Prince William County Criminal Charges
When facing Prince William County criminal charges, you need to consider retaining the services of a qualified attorney. The courts take little time in leveraging every route possible against alleged offenders. However, charges could be fought, and defenses could be built to mitigate the circumstances of your case.
The Expected Process of a Prince William County Case after Charges Are Filed
After charges are filed against a person, the first thing a person could expect is to have a court date set. This would require either a summons or a warrant for an arrest to be issued. In many cases, an officer is not required to arrest someone to begin a case but may simply issue a summons to appear in court.
In other cases in which a warrant is required or an arrest is required to start the case, the first step that a person would face is an arraignment with a magistrate who would have the first opportunity to set a bond and establish a court date for the person who is arrested on the warrant. There are many cases where a magistrate either cannot or refuses to set a bond, in which case the person would have to go in front of a judge the next date that the court is open and possibly ask to have a bond motion filed before the court addresses the situation of bond.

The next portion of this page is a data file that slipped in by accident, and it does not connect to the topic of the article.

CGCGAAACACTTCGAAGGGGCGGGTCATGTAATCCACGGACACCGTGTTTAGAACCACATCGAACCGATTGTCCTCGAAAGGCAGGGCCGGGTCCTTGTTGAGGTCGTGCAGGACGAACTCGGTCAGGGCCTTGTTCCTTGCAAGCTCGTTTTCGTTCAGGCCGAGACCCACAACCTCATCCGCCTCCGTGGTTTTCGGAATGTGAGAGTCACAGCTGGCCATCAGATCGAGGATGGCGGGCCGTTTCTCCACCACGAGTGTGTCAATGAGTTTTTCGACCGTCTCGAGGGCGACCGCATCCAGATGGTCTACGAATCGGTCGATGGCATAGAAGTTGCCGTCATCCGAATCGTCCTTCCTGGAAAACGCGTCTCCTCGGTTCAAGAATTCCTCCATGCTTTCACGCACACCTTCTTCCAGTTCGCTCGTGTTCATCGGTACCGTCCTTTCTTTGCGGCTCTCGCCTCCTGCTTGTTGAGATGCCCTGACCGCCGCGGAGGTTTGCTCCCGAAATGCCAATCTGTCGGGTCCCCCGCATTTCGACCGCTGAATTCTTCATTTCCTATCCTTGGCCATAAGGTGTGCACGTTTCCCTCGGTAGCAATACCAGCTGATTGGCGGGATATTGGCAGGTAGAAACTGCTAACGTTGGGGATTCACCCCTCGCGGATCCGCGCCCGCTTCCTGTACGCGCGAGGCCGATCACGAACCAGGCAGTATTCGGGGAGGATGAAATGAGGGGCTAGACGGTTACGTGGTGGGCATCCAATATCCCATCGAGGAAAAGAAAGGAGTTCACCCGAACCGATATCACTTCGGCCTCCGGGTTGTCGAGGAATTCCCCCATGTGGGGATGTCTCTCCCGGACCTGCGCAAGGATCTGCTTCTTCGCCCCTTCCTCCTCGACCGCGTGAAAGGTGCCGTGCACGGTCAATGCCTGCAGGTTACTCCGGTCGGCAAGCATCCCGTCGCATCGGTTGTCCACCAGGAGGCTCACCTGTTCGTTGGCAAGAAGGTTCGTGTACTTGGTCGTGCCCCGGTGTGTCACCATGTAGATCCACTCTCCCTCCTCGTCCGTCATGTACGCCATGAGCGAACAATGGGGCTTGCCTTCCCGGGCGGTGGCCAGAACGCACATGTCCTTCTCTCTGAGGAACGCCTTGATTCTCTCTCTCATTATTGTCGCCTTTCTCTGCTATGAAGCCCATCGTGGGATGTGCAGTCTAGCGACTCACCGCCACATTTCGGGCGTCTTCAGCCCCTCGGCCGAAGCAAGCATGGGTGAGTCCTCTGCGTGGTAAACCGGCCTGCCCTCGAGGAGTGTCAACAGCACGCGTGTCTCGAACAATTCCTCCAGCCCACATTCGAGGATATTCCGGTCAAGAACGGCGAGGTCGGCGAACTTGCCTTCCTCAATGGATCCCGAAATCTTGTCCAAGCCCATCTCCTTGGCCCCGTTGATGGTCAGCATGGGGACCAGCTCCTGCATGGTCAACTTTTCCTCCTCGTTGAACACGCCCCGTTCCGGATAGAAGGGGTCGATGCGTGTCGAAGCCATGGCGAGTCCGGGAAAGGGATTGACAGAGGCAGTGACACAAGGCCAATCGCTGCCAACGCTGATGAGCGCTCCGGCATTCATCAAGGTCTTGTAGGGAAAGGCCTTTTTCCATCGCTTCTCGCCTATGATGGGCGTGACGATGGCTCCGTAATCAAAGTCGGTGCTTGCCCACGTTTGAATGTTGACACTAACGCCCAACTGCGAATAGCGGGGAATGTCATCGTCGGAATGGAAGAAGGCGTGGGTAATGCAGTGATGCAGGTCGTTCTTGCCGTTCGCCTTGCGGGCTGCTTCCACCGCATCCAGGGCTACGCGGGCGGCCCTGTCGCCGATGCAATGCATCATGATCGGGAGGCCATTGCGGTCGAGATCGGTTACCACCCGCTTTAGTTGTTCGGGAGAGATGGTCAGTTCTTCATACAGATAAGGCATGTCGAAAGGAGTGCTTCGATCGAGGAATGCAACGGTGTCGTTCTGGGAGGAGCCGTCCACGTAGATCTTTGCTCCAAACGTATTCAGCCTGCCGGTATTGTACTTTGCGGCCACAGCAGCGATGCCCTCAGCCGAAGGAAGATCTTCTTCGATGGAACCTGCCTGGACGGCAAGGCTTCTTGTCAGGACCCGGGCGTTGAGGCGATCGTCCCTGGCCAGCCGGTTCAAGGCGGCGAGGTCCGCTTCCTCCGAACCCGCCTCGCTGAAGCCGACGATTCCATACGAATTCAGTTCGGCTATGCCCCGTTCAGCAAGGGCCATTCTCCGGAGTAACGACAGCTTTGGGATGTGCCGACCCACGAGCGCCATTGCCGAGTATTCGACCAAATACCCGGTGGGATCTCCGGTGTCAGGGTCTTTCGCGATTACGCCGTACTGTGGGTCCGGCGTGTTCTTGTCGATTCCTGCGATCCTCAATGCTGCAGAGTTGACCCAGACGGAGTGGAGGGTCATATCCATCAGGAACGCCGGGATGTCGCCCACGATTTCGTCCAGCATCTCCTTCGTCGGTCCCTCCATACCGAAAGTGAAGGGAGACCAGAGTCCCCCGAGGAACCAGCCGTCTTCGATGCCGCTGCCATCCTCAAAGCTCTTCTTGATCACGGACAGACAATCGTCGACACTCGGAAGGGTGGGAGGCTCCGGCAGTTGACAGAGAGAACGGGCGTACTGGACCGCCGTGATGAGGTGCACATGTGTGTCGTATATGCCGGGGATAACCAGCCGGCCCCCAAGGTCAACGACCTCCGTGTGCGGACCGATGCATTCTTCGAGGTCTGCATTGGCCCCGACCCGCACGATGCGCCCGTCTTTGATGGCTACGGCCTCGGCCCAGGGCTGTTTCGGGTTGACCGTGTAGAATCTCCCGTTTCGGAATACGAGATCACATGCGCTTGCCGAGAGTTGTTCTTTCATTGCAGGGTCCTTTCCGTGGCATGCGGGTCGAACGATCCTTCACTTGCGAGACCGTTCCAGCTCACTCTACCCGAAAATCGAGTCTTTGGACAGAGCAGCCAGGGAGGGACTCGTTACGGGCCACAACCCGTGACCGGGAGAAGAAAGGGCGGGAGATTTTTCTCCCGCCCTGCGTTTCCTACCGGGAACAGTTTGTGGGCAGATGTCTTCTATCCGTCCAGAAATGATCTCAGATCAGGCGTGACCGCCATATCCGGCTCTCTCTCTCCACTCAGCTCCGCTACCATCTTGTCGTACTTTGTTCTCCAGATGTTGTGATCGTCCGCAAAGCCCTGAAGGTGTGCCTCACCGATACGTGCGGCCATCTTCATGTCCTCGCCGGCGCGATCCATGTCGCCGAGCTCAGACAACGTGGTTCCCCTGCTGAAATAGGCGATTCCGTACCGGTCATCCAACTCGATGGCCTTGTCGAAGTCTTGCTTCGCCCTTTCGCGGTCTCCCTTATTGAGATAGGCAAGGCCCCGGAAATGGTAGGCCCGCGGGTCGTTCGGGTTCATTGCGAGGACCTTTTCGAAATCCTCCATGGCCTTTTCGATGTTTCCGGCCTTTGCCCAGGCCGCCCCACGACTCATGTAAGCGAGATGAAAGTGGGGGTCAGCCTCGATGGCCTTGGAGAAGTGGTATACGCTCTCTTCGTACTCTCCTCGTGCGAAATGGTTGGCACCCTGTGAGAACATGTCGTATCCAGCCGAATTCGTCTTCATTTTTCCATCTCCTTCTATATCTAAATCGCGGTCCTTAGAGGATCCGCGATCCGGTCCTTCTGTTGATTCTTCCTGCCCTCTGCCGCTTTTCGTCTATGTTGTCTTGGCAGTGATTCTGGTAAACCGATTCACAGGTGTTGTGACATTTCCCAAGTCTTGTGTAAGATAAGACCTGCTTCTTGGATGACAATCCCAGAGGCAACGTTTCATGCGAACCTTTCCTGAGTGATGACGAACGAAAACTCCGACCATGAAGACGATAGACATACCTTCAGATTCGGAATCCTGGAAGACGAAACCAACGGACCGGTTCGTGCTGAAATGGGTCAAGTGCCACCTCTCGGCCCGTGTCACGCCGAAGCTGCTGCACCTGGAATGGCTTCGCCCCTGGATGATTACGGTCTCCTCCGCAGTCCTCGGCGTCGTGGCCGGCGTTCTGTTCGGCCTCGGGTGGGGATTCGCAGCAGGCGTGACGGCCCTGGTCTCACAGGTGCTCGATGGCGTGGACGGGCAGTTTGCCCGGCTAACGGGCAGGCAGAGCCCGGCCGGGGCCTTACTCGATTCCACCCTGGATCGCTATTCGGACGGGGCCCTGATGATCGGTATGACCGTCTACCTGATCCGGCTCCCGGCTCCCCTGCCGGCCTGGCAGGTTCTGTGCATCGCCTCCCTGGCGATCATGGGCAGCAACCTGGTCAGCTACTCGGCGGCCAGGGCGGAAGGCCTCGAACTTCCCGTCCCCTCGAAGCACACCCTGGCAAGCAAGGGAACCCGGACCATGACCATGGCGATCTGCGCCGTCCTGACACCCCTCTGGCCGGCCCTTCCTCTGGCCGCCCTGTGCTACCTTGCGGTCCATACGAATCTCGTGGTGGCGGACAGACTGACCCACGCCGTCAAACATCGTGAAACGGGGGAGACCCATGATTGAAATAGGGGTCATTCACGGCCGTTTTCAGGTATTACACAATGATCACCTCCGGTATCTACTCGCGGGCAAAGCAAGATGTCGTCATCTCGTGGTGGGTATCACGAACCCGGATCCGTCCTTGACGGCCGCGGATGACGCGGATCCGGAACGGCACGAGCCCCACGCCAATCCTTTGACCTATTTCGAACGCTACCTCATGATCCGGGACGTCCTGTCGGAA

What to Expect after a Misdemeanor Charge in Prince William County
People charged with a misdemeanor in Prince William County should expect to have their case set for trial in the general district court, meaning that when their case is set for court, they should expect to go forward with a trial on their scheduled court date. In many cases, it is necessary to continue a criminal case from the first court date and, often, more information and additional discovery are provided at the first court date that requires the case to be continued. Ultimately, Prince William County charges of misdemeanor cases are heard in the general district court, with some misdemeanors being filed in the circuit court and some misdemeanor appeals going to the circuit court.
Frequently Seen Misdemeanors in Prince William County Charges
The most frequent misdemeanor in Prince William County charges and probably in all of Virginia are reckless driving charges because any speed that is more than 20 miles over the speed limit or any speed that exceeds 80 miles an hour could constitute a reckless driving. Other misdemeanors that are common in Prince William County charges are possession of marijuana charges, assault charges, and shoplifting or petty larceny charges.
What to Expect after a Felony Charge